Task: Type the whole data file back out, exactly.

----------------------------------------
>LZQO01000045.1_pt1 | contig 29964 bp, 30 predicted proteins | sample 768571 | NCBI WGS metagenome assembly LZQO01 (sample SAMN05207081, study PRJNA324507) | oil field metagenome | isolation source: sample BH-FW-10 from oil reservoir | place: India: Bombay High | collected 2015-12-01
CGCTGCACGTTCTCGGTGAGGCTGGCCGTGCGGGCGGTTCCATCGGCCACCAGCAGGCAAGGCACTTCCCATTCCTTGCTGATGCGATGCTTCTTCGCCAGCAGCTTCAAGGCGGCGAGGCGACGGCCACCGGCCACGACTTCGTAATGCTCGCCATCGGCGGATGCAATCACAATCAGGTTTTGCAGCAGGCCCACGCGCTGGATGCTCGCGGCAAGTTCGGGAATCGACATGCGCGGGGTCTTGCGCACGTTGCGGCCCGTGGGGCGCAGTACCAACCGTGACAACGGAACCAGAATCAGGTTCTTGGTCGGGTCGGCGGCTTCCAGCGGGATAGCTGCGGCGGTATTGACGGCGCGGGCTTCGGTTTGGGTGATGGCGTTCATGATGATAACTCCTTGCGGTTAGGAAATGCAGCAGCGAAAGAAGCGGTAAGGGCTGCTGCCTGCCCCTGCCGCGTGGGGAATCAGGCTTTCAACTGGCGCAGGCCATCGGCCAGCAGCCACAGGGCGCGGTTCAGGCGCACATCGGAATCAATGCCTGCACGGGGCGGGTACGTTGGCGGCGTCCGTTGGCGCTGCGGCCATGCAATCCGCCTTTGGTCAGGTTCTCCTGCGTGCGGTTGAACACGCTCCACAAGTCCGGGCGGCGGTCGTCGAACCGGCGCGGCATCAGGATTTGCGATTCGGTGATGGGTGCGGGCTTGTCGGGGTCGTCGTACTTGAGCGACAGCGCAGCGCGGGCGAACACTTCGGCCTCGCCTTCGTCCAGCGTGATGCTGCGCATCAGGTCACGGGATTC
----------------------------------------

>LZQO01000045.1_pt1 | contig 29964 bp, 30 predicted proteins | sample 768571 | NCBI WGS metagenome assembly LZQO01 (sample SAMN05207081, study PRJNA324507) | oil field metagenome | isolation source: sample BH-FW-10 from oil reservoir | place: India: Bombay High | collected 2015-12-01
CGCTGCACGTTCTCGGTGAGGCTGGCCGTGCGGGCGGTTCCATCGGCCACCAGCAGGCAAGGCACTTCCCATTCCTTGCTGATGCGATGCTTCTTCGCCAGCAGCTTCAAGGCGGCGAGGCGACGGCCACCGGCCACGACTTCGTAATGCTCGCCATCGGCGGATGCAATCACAATCAGGTTTTGCAGCAGGCCCACGCGCTGGATGCTCGCGGCAAGTTCGGGAATCGACATGCGCGGGGTCTTGCGCACGTTGCGGCCCGTGGGGCGCAGTACCAACCGTGACAACGGAACCAGAATCAGGTTCTTGGTCGGGTCGGCGGCTTCCAGCGGGATAGCTGCGGCGGTATTGACGGCGCGGGCTTCGGTTTGGGTGATGGCGTTCATGATGATAACTCCTTGCGGTTAGGAAATGCAGCAGCGAAAGAAGCGGTAAGGGCTGCTGCCTGCCCCTGCCGCGTGGGGAATCAGGCTTTCAACTGGCGCAGGCCATCGGCCAGCAGCCACAGGGCGCGGTTCAGGCGCACATCGGAATCAATGCCTGCACGGGGCGGGTACGTTGGCGGCGTCCGTTGGCGCTGCGGCCATGCAATCCGCCTTTGGTCAGGTTCTCCTGCGTGCGGTTGAACACGCTCCACAAGTCCGGGCGGCGGTCGTCGAACCGGCGCGGCATCAGGATTTGCGATTCGGTGATGGGTGCGGGCTTGTCGGGGTCGTCGTACTTGAGCGACAGCGCAGCGCGGGCGAACACTTCGGCCTCGCCTTCGTCCAGCGTGATGCTGCGCATCAGGTCACGGGATTC